I recently finished making my way through Jane Leavy’s biography on the Great Bambino himself, entitled The Big Fella. Like anyone else, I have heard most of the stories, I’m aware of the ballplayer’s legendary status, and as a kid, I memorized the list of nicknames spouted off by the kids of The Sandlot. However, this is the first actual Babe Ruth biography I have ever read.
Fair warning: this biography is quite the tome. It’s not quite War and Peace, but sitting at over 600 pages, it’s not exactly Animal Farm, either. In my opinion, though, the journey through this volume is worth the time. Using the barnstorming tour Babe Ruth took with Lou Gehrig after the 1927 World Series as the framework for the book, Leavy injects details about Ruth’s life and analysis about his personality and character to paint a broad and detailed portrait of the man and the ballplayer.
My favorite feature of this book lies in how human it portrays the Babe. Ruth often gets depicted as this happy-go-lucky, larger-than-life figure who transcends not only baseball, but American culture itself. Not that Leavy ignores this facet of Ruth’s character. In fact, she goes into great detail about how this perception of the Babe pervaded American thought even during his lifetime. Ruth certainly lived large, and the public loved him so much, the press even willingly kept many of his indiscretions quite. When some of those indiscretions did leak out, fans were more than willing to overlook them, finding these to be a part of the ballplayer’s charm.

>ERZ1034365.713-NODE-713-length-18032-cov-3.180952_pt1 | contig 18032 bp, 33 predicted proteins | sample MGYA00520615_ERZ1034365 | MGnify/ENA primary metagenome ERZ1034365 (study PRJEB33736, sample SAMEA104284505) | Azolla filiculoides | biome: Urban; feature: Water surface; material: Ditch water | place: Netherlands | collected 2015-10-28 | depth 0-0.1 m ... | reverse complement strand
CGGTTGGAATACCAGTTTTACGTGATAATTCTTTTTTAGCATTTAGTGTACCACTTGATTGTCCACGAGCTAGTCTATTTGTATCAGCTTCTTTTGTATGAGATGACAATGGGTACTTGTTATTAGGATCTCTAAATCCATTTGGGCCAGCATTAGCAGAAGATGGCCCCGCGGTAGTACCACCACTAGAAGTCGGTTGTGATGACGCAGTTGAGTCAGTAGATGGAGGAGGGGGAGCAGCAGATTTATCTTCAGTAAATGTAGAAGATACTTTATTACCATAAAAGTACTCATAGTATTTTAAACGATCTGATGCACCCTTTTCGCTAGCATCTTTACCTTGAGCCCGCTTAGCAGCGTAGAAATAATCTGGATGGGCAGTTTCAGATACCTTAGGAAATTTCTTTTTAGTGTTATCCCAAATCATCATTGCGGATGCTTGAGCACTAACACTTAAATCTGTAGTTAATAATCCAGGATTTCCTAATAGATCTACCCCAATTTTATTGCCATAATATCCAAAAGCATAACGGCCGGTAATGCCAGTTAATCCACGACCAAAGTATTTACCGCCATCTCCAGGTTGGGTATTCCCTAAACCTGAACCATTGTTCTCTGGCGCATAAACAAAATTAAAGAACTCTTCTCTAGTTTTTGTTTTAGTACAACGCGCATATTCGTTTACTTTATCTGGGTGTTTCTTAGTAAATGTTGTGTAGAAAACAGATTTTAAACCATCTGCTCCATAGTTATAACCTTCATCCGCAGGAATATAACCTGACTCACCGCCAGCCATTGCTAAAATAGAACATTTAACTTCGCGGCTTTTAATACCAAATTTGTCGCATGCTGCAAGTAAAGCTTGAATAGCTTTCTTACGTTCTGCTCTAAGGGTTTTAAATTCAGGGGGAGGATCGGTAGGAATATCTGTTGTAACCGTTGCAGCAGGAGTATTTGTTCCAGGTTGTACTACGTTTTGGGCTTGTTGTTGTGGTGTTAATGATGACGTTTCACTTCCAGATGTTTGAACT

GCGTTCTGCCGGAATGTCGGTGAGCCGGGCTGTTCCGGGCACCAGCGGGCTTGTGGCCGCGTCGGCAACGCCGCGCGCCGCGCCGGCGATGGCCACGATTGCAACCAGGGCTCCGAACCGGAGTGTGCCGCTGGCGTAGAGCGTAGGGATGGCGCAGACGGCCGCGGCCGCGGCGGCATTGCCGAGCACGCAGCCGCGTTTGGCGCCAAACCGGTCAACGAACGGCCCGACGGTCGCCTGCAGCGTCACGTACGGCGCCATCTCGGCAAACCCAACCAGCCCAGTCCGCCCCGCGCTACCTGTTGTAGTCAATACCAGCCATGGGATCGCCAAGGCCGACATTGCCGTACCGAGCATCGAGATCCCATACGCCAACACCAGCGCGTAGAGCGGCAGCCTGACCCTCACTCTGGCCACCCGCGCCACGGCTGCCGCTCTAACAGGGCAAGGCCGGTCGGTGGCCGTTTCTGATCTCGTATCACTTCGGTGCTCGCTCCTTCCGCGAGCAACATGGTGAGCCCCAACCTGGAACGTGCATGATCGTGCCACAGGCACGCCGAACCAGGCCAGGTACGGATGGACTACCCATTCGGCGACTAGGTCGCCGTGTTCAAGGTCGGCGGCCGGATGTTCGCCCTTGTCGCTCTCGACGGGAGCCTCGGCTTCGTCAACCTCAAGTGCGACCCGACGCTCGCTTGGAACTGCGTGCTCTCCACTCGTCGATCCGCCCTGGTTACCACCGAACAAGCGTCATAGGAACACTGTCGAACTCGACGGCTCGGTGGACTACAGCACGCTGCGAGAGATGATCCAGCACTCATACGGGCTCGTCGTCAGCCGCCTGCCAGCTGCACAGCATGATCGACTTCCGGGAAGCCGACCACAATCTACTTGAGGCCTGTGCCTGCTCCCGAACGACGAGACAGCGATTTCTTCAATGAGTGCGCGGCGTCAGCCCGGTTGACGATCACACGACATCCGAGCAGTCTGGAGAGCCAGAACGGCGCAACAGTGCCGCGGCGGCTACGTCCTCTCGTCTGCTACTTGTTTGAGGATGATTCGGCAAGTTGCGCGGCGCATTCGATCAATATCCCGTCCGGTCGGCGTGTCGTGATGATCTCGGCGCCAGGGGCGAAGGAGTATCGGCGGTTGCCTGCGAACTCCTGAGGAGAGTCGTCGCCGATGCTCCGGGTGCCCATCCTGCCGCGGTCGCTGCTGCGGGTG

Leavy’s biography doesn’t focus just on this, however. Ruth’s life, especially as a youth, was not an easy one. The author includes stories about his birth, early youth, his life at St. Mary’s, and his introduction to professional baseball. She also talks about Ruth’s drinking and womanizing, and while she doesn’t forgive the Babe for these, Leavy does juxtapose that side of Ruth with his affinity for playing with and helping kids.
The book also delves deeply into Ruth’s relationship with his manager, Christy Walsh. We get an overview of Ruth’s personal finances, and Leavy demonstrates how much the Babe profited from Christy Walsh’s management. She conveys the impact Ruth and Walsh had on popular culture, foreshadowing the celebrity-obsessed society that followed them and continues to pervade our world today.
Leavy also does a good job giving us a glimpse into the Babe’s shortcomings as a family man and the impact this had on his daughters. There is also a great exploration of Ruth’s life after baseball, including the disappointments he faced as he continuously got turned down for management roles. Leavy goes into detail about his final days, as well, discussing his illness and, ultimately, his death.